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Outline of Presentation

Introduction Statement of Problem Objectives Literature Review Methods and material

Chapter One

Cereal production is a major component of small-

scale farming in Southern Africa. Sorghum is one of the major staple food in Malawi, contributing 60 % of calories to the diet in Shire Valley (http://www.fao.org/wairdocs/x5001e/X5001e02.ht m) Decreasing trend in sorghum and others cereal yields due to droughts, floods and prolonged dry spell.

Comparison of rainfall onset and crop performance in 2011/2012 season

Pictures taken by Vanya, 28.12.2011

Delayed onset

Dry spells

Normal rains

Wilting Maize, in the peripheral of Shire Valley and Shire Highlands

Maize flourishing in good rains, Shire highlands, outskate of Blantyre .


Agricultural activities have become a focus of

modeling the impact of climate change on poverty and people livelihoods As farmers battle climate change and variability, poverty is another major threat to food security. Frequent and intense extreme weather events has disrupted the country both socially and economically, since 1970, six major droughts occurred (i.e., 1978/79, 1981/82, 1991/1992, 1994/95 2001/2002 and 2004/2005) Extreme exposure and limited adaptation capacity of the rural farmers is a major threat to food security.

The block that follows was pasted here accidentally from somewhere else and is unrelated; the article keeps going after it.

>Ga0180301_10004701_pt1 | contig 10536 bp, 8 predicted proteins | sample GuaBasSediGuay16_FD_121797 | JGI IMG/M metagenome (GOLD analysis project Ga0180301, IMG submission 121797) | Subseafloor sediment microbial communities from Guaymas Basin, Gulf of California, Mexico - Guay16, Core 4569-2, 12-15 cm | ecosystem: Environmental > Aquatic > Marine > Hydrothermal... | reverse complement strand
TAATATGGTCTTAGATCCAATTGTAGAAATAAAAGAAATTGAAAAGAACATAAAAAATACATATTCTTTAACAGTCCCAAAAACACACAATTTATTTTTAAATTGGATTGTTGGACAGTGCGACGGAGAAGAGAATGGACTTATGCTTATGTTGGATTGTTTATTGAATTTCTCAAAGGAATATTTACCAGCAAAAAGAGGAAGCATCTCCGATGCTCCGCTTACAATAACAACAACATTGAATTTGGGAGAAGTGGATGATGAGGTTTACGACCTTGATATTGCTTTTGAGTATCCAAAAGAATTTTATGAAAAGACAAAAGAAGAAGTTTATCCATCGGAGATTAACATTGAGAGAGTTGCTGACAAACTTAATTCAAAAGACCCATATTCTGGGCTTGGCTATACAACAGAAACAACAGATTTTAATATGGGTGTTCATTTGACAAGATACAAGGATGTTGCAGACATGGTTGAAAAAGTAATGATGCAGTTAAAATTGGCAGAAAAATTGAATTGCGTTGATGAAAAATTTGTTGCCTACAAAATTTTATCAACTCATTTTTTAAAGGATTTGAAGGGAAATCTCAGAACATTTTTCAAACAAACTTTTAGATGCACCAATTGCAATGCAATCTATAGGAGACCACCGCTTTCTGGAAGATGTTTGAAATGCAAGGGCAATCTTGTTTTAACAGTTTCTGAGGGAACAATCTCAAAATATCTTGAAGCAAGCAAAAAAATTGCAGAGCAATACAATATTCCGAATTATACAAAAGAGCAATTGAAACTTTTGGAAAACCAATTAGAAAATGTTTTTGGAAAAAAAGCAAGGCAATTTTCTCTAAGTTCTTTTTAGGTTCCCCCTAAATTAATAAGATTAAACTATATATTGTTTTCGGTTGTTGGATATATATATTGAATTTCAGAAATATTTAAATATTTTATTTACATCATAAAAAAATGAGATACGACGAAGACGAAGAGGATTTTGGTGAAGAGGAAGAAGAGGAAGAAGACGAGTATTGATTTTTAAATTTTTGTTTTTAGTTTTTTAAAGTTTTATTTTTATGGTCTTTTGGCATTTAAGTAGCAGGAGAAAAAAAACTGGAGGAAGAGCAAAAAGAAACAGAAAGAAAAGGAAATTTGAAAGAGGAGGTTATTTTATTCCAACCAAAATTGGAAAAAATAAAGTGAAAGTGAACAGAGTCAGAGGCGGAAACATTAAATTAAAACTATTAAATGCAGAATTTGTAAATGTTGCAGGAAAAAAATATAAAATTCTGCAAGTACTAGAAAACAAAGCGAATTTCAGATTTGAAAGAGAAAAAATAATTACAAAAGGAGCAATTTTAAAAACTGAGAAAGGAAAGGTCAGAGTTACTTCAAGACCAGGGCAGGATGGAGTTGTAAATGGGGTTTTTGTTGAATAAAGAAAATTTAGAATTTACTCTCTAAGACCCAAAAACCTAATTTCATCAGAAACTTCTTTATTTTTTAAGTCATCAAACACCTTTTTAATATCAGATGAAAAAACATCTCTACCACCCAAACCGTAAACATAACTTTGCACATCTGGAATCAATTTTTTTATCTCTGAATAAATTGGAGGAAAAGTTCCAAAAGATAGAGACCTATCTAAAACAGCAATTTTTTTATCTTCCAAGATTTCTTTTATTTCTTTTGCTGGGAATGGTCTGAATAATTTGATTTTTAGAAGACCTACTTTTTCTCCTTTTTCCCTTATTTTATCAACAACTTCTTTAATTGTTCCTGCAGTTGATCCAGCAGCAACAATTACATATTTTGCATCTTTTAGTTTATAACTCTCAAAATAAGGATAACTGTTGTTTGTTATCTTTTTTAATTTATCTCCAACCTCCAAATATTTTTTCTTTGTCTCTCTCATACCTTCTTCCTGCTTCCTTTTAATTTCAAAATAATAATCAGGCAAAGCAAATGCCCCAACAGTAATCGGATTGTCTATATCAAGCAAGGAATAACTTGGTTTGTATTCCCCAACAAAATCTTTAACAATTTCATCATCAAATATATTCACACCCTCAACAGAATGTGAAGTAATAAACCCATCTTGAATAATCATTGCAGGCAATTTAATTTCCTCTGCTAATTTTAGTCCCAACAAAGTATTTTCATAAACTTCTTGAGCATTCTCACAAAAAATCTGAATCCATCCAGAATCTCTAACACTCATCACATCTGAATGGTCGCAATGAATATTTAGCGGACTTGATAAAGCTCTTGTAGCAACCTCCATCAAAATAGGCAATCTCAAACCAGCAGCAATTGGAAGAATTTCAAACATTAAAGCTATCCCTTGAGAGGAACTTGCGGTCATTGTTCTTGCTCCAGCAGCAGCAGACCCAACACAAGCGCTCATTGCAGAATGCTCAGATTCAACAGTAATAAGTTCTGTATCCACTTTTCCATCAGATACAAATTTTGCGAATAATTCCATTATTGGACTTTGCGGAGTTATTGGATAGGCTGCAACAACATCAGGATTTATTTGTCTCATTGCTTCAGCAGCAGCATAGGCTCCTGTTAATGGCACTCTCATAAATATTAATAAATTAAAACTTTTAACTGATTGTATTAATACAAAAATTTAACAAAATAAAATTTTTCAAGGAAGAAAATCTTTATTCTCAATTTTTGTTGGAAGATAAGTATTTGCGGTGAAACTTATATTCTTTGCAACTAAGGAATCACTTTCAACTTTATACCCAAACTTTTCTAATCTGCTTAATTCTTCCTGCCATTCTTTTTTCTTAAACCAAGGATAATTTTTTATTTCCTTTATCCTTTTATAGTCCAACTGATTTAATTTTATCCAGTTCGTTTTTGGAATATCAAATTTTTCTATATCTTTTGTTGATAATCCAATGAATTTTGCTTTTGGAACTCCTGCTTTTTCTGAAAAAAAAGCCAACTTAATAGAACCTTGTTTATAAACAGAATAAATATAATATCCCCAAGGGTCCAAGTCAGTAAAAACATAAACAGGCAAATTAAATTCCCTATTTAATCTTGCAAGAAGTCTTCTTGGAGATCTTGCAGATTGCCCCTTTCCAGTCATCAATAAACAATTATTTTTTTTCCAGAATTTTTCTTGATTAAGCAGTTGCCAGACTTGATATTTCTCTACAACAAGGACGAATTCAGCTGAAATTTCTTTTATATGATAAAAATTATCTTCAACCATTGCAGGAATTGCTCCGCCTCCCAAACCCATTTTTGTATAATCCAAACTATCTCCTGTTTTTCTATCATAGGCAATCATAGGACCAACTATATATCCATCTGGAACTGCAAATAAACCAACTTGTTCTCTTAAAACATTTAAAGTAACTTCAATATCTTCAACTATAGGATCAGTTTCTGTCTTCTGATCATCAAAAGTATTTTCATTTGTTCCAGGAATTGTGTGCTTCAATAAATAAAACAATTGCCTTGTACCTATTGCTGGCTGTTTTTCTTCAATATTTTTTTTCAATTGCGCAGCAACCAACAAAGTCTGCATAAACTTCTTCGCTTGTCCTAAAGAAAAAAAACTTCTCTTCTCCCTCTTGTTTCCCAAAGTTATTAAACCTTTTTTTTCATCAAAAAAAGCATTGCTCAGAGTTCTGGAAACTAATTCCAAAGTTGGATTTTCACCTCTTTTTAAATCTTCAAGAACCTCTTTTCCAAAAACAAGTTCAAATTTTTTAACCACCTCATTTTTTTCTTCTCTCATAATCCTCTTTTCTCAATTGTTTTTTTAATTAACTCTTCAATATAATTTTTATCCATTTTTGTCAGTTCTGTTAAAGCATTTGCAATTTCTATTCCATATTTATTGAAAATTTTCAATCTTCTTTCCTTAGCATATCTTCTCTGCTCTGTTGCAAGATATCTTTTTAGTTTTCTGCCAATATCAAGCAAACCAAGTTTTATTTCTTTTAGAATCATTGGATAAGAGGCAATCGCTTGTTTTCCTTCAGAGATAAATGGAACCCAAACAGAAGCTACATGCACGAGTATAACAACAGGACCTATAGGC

1.2 Statement of the problem and

Research question
Statement of the problem Little has been done on the use of crop models (eg. APSIM) to assess influence of climate change on sorghum yield. Little is known on the impact of climate change on sorghum yield in Shire Valley using Climate A1B and B2 scenarios.

Research question What impact will climate change have on future sorghum yield in the lower Shire Valley of Malawi?

Main Objective: The main objective of this research is to assess the impact of climate change on sorghum yield under rainfed condition. SPECIFIC OBJECTIVES To assess the effects of long term climate variability and climate change on sorghum yield under present and future scenarios in the Lower Shire Valley. Evaluate the capability of APSIM-sorghum model to simulate growth, development and yield of sorghum. Quantify the impact of climate change on sorghum yield

1.4 Justification
Agriculture remains the only major source of

income in terms of employment and foreign exchange in Malawi (FAO, 2007; Deloitte, 2011). Climate variability has been significantly destructive and disruptive to crops growing communities(ActionAid, 2008) threatening food security in the areas (World Bank, 2010; NSO 2008). Most studies were on other crops such as maize, rice and cotton, on cultivars, pests and diseases and very little on sorghum in relation to climate .

1.4 Justification
APSIM has been tested extensively used sorghum,